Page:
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15th February 2014

IBM achieves new speed record for big data

Researchers at IBM Labs have achieved a new technological breakthrough enabling data transfer rates of up to 400 Gigabits per second (Gb/s) at extremely low power.

 

ibm chip
Photo Credit: IBM Research

 

The device pictured above is a new, ultra-fast, energy efficient analog-to-digital converter (ADC) presented this week at the International Solid-State Circuits Conference (ISSCC) in San Francisco. It can transfer Big Data between clouds and data centres four times faster than current technology. At this speed, 160 Gigabytes – or the equivalent of a two-hour, 4K ultra-high definition movie – could be downloaded in only a few seconds.

While only a lab prototype, a previous version of the design has been licensed to Semtech Corp, a leading supplier of analog and mixed-signal semiconductors. The company is using this technology to develop advanced communications platforms expected to be announced later this year.

As Big Data and Internet traffic continue to grow exponentially, future networking standards will have to support higher data rates. In 1992, for example, 100 gigabytes of data was transferred per day, whereas today, that figure has grown to over two exabytes daily, a 20 million-fold increase.

To support the increase in traffic, scientists at IBM Research and Ecole Polytechnique Fédérale de Lausanne (EPFL) have been developing ADC technology to enable complex digital equalization across long-distance fiber channels. An ADC converts analog signals to digital, approximating the right combination of zeros and ones to digitally represent data so it can be stored on computers and analysed for patterns.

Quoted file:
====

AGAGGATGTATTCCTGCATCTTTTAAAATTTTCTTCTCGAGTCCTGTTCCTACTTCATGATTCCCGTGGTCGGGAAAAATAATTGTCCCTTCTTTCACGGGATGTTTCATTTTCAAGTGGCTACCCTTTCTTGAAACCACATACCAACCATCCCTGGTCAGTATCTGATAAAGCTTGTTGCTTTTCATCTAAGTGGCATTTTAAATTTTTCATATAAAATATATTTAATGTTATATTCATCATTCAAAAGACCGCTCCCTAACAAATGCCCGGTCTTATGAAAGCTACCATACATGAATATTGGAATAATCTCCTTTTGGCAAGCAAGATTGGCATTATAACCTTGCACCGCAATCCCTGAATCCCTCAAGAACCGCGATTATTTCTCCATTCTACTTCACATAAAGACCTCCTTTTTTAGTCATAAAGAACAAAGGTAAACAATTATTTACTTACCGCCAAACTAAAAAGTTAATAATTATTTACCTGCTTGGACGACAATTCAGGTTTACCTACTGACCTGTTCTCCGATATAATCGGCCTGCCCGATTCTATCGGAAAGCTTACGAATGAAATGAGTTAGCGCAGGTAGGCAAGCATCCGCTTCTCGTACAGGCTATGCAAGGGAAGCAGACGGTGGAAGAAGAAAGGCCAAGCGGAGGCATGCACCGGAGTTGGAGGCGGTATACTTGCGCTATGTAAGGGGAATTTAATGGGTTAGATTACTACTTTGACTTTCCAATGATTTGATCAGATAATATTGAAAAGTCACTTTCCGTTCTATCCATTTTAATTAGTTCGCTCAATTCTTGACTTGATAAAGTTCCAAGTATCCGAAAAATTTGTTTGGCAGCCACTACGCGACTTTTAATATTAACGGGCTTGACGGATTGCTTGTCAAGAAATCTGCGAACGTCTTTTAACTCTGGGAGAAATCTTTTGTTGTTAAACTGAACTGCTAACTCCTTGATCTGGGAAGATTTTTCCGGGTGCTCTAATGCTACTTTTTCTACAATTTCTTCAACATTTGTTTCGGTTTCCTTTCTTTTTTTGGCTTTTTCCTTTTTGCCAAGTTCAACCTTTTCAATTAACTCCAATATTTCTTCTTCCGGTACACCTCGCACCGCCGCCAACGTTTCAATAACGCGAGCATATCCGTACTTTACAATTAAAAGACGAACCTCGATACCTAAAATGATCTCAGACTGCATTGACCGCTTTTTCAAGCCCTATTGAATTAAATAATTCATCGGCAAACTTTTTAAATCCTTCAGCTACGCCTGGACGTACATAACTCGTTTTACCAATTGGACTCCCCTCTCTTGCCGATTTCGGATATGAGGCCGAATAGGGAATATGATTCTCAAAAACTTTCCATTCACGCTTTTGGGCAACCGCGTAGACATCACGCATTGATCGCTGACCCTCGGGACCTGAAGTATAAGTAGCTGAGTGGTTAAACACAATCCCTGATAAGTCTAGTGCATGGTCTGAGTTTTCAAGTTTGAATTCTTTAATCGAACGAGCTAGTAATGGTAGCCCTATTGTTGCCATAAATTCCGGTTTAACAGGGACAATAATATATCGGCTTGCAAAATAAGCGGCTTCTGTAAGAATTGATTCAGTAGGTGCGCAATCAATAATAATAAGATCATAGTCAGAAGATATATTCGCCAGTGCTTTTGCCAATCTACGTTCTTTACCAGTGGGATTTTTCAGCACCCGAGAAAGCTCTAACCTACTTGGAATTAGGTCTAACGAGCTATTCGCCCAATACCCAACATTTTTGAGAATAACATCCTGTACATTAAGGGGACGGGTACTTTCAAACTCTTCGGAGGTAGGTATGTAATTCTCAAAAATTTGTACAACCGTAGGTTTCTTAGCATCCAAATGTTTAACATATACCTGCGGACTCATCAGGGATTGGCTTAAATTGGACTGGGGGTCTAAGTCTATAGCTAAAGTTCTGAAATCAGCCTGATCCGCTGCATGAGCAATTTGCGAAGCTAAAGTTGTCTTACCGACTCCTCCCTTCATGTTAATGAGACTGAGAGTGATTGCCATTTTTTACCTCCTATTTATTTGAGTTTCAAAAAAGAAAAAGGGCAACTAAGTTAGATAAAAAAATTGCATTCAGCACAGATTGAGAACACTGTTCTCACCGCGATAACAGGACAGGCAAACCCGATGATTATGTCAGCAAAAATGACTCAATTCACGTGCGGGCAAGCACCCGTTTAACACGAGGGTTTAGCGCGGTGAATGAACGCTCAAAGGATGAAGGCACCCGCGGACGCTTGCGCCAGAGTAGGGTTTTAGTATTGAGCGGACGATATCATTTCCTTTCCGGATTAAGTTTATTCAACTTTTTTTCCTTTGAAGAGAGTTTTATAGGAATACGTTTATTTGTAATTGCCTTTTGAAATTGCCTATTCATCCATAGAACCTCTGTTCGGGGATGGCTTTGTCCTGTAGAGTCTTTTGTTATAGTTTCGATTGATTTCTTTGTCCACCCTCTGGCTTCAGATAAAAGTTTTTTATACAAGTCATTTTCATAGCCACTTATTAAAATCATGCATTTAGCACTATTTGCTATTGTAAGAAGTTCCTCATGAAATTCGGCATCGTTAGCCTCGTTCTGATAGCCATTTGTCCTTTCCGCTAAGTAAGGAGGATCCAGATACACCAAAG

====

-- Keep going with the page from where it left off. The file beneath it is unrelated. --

For example, the Square Kilometre Array (SKA), an international project to build the world’s largest and most sensitive radio telescope, will use hundreds of thousands of ADCs to convert the analog radio signals originating from the Big Bang. The radio data that the SKA collects from deep space is expected to produce 10 times the global internet traffic and the prototype ADC would be an ideal candidate to transport its signals fast and at very low power – a critical requirement, considering the thousands of antennas that will be spread over 3,000 kilometres (1,900 miles).

 

square kilometre array
Image used with permission from Jo Bowler, SKA Program Development Office, Jodrell Bank Centre for Astrophysics.

 

Dr. Martin Schmatz, IBM Research: “Our ADC supports IEEE standards for data communication and brings together speed and energy efficiency at 32 nanometres, enabling us to start tackling the largest Big Data applications. With Semtech as our partner, we are bringing our previous generation of the ADC to market less than 12 months since it was first developed and tested.”

Semtech signed a non-exclusive technology licensing agreement, including access to patented designs and technological know-how, with IBM to develop the technology for its own family of products, ranging from optical communications to advanced radar systems. 

Craig Hornbuckle, from Semtech: “Through leveraging the IBM 32nm SOI process with its unique feature set, we are developing products that are well-suited for meeting the challenge presented by the next step in high performance communications systems, such as 400 Gb/s Optical systems and Advanced Radar systems. We are also seeing an expanding range of applications in the existing radio frequency communications marketplace where high-speed digital logic is replacing functions that have been traditionally performed by less flexible analog circuitry.”

 

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